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Earlier today, President Joe Biden wrestled a win out of a deeply divided Senate and inched closer to signing a bipartisan infrastructure bill that spends roughly $550 billion in new money to fix roads, pipes and power grids. It was an inelegant finish to a messy process that has consumed much of his first days in office—and potentially one of his most important legacy achievements. Biden’s next fight is already underway on a bigger-ticket, $3.5 trillion, so-called soft infrastructure package that is far from a guaranteed win. And if you’re the White House communications team, you’re cursing New York Gov. Andrew Cuomo for resigning at the exact moment of the landmark bill’s passage, potentially bumping this victory from above the fold of tomorrow’s New York Times and off the covers of the city tabloids. With friends like Cuomo, who needs opposition leaders like Senate Minority Leader Mitch McConnell?
Getting infrastructure through Congress has been front and center to Biden’s first 200 days in office, which passed us by on Saturday. It also helps explain why other parts of his Administration are moving so slowly, in particular Senate confirmation of his nominees to top government jobs. Biden has put forward approximately the same number of nominees at this juncture as predecessors George W. Bush and Barack Obama, and markedly more than Donald Trump. Yet Biden is badly lagging all three in terms of getting them approved, according to a new analysis.
In all, 1,200 federal gigs require Senate sign-off under the body’s “advise and consent” power, from the big ones like Cabinet secretaries to lesser known posts like overseeing the quality of life for residents of the Mississippi Delta region.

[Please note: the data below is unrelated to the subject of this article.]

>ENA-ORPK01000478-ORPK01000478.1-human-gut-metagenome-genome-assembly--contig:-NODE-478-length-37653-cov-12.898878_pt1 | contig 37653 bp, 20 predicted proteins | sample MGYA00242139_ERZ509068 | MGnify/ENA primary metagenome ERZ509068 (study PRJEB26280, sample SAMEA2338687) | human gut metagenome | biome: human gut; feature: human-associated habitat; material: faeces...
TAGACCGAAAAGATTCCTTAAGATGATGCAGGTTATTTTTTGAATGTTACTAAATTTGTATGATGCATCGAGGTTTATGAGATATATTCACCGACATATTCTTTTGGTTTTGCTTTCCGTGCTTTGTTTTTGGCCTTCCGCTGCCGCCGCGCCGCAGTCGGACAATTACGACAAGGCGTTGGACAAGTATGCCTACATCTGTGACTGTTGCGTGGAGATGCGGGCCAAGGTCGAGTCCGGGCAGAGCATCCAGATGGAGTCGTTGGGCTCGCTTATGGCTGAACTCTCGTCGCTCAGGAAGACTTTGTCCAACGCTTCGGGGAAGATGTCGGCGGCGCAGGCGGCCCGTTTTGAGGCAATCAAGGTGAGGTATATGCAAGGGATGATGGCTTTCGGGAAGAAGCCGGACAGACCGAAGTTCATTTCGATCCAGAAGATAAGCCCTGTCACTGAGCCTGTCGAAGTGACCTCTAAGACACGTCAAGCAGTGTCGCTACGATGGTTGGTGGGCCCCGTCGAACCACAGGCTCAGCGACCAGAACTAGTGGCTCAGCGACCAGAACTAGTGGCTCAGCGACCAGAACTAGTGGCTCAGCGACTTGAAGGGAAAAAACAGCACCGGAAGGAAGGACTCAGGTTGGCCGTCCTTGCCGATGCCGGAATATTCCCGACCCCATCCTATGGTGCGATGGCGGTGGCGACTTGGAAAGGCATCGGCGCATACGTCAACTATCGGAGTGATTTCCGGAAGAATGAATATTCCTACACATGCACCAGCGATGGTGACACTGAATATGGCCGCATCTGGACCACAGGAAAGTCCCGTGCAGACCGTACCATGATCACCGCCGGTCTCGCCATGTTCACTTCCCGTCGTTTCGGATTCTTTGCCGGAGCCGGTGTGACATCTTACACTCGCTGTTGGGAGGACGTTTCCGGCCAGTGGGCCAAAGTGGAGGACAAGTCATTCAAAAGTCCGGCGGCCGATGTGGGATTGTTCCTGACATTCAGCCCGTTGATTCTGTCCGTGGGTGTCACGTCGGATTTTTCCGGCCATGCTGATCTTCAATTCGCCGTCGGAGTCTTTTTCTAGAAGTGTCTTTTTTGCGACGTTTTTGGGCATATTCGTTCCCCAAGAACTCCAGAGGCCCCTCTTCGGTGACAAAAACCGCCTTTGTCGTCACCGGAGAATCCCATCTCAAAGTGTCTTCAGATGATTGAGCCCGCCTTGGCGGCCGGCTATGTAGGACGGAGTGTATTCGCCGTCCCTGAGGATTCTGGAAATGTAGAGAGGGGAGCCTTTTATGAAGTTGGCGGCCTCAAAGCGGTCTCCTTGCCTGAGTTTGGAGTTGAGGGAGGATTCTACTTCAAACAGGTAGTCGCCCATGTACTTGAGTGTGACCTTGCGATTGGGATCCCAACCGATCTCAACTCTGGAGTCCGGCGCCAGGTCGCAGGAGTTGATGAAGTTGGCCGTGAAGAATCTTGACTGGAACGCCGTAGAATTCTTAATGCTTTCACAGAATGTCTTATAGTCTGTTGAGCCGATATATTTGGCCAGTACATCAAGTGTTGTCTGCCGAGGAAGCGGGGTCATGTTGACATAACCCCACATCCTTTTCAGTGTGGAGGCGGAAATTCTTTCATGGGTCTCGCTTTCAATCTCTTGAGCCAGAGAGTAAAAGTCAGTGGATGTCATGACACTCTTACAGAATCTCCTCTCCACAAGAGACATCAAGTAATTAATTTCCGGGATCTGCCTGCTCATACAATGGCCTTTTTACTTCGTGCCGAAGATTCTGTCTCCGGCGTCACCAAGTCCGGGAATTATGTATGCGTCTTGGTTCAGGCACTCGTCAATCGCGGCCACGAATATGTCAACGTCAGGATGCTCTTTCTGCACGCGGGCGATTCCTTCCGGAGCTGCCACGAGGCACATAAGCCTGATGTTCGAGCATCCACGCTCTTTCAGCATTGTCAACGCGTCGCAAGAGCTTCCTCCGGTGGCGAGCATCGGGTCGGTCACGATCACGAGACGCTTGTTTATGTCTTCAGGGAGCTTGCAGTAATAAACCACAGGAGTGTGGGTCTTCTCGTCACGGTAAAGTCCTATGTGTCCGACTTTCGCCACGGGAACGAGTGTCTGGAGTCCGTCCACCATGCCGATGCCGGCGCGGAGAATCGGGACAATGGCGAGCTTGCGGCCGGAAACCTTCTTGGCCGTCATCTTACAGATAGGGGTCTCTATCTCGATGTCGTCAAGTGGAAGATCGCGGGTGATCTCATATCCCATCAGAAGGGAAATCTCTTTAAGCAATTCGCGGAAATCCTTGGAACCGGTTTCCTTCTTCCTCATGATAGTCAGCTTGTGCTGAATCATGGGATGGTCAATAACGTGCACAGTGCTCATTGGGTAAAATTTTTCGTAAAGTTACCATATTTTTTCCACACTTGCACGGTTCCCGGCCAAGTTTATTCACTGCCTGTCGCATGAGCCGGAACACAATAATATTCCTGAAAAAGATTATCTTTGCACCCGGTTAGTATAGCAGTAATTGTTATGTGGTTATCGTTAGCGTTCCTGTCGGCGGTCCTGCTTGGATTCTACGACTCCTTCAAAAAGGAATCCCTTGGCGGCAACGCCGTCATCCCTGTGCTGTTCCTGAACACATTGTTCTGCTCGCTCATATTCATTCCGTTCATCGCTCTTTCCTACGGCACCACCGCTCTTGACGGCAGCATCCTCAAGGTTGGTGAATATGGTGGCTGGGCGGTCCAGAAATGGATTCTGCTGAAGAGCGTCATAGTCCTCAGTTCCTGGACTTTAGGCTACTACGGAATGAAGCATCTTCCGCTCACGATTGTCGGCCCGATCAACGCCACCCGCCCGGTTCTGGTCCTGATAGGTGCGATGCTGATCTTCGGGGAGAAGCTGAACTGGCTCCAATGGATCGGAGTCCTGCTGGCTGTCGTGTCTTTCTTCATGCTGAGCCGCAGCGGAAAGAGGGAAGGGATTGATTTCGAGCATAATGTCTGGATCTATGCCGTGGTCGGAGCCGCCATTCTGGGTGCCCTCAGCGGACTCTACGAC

At this point in his presidency, Bush had nominated 448 people to those positions, Obama had nominated 430 and Trump had nominated 308. Biden stands at 400. But the Senate at this point had confirmed 65% of Bush’s picks, 71% of Obama’s and 42% of Trump. Biden’s success rate is parked at 32%.
Sure, control of the Senate matters, but not as much as you’d think. Bush enjoyed a Republican majority for his first 137 days in office, racking up a 58% confirmation rate—but that rate jumped even when a GOP defection gave Democrats the majority in June of 2001. Obama had a Democratic Senate at his start, and Trump a Republican one. So, at least at the beginning of the first term, each had nominal allies at the Capitol.
Max Stier, the president of the Partnership for Public Service, the group that conducted the study, says the Senate’s “advise and consent” power has become used to delay and derail on many of these positions, a slow-walk meddling in what are meant to be senior positions at a co-equal branch of government.
“The incentives are on the side of creating a blockade,” says Stier. “A lot of times people don’t truly understand the consequences of preventing a confirmation. Look at Sen. Cruz, who’s saying no one’s getting through to the State Department because he has his concerns. He’s able to make his political point, [but] the cost of that isn’t something that most people actually track and understand, and it is a big cost.”
Stier has spent years considering the problems facing a federal workforce that, to his mind, has far too many positions that require Senate confirmation. The rigmarole of background probes, invasive questionnaires on personal conduct and finances, the political theater of confirmation hearings and the reality that these are all temporary positions make it tougher to recruit the best and brightest to Washington.